Historical Background: Blackface minstrel shows were once a prevailing form of entertainment in American popular culture. Similarly, the "cake walk" dance craze was a national phenomenon. For eighty years, UVM's Kake Walk was the hallmark social event of the annual Winter Carnival. In the theatrical tradition of minstrelsy (which later influenced vaudeville), fraternity brothers donned blackface makeup and performed highly stylized and choreographed dances to the tune of "Cotton Babes." This tradition has become - in the decades after its abolition in 1969 - a fascinating historical platform for examining the cultural construction and representation of race and representation in the U.S.

Want to sign up for this course? Matriculated and Continuing Education students can now use CRN 60745 to enroll. If you have questions about the registration process, please contact the registrar.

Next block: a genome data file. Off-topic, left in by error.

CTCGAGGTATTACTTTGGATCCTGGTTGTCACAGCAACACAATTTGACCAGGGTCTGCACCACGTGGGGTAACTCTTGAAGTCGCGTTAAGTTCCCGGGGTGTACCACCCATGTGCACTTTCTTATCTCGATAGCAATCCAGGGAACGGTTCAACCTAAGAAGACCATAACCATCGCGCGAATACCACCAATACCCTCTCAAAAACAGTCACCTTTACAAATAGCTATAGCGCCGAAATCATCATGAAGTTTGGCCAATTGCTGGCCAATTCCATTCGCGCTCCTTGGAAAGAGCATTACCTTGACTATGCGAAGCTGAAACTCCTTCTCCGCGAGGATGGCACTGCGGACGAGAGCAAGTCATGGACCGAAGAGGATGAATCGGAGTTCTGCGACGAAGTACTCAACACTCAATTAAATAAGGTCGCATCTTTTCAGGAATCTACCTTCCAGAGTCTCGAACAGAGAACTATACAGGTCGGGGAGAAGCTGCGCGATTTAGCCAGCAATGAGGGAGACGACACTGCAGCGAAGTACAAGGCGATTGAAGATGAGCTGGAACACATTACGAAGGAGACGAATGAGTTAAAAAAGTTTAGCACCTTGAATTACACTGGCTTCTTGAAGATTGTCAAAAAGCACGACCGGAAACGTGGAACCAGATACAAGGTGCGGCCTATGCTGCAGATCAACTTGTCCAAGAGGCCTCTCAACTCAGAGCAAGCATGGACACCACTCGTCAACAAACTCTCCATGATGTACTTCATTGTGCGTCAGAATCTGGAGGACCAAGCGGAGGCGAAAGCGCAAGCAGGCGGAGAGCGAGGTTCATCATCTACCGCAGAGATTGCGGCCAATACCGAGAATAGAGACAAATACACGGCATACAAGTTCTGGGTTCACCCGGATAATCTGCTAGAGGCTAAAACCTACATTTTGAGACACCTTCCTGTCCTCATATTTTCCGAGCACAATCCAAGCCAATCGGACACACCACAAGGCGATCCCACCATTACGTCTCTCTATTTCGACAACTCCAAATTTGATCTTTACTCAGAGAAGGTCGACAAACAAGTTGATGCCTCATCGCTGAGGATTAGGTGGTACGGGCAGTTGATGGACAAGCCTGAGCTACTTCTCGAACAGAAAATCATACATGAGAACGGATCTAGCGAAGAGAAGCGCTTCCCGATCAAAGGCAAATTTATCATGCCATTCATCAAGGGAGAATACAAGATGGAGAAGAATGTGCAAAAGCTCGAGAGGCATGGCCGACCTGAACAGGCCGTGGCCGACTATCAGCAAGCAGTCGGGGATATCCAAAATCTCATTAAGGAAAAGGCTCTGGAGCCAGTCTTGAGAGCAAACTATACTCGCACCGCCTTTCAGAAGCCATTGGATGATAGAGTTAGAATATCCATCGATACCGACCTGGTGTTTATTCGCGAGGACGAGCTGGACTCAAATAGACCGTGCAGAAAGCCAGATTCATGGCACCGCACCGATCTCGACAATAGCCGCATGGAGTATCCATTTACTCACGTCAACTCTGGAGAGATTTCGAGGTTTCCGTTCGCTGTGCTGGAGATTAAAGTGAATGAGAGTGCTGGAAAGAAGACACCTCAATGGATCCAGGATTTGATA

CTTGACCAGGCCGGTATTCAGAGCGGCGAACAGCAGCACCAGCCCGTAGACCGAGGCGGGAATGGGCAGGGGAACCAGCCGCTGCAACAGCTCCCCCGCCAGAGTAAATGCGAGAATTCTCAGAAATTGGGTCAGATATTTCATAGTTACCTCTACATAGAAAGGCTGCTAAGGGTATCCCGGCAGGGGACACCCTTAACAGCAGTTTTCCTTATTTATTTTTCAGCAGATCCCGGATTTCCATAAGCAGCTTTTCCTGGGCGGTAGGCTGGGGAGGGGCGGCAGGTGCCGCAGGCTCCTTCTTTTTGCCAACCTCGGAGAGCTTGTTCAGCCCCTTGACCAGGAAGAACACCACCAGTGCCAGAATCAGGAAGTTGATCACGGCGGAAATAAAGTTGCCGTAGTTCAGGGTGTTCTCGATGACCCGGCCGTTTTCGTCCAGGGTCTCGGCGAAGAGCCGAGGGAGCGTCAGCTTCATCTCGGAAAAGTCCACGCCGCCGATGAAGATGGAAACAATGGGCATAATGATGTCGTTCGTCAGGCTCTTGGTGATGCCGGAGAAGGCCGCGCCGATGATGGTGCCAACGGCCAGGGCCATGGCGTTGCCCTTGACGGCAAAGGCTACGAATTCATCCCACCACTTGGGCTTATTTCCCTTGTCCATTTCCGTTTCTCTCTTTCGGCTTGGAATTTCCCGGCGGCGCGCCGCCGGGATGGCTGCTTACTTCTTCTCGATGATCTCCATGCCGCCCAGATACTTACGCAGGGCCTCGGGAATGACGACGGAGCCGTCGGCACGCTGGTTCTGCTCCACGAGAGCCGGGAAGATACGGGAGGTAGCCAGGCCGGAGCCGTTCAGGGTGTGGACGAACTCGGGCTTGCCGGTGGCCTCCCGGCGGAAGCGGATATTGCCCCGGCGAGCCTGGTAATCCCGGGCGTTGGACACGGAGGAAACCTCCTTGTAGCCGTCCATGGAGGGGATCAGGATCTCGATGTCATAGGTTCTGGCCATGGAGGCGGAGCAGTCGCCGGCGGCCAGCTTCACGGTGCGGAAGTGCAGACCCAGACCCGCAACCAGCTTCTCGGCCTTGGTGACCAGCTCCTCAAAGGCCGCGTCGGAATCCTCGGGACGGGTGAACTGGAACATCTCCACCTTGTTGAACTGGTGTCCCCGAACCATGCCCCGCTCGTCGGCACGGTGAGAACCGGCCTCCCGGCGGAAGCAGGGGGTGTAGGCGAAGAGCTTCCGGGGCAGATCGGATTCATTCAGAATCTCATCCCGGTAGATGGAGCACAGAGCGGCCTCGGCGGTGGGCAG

UVM Secondary Ed Students to Use CDI Collections in Burlington High School History Classes

Published: February 03, 2010 by Robin M. Katz

Today, Library Assistant Professor Robin M. Katz visited Dr. Barri Tinkler's course EDSC 225: Teaching Social Studies in Secondary Schools.

This UVM service-learning course will collaborate with the CDI to create "webquests" for Burlington High School history classes. A webquest is a web-based inquiry activity that allows students to pursue answers to essential questions through the investigation of digital resources.

Professor Katz gave a brief lecture "Primary Source Learning Through Digital Libraries" which covered the unique challenges for K-12 primary source research (whether in person or online) and an overview of digital library development. See the Powerpoint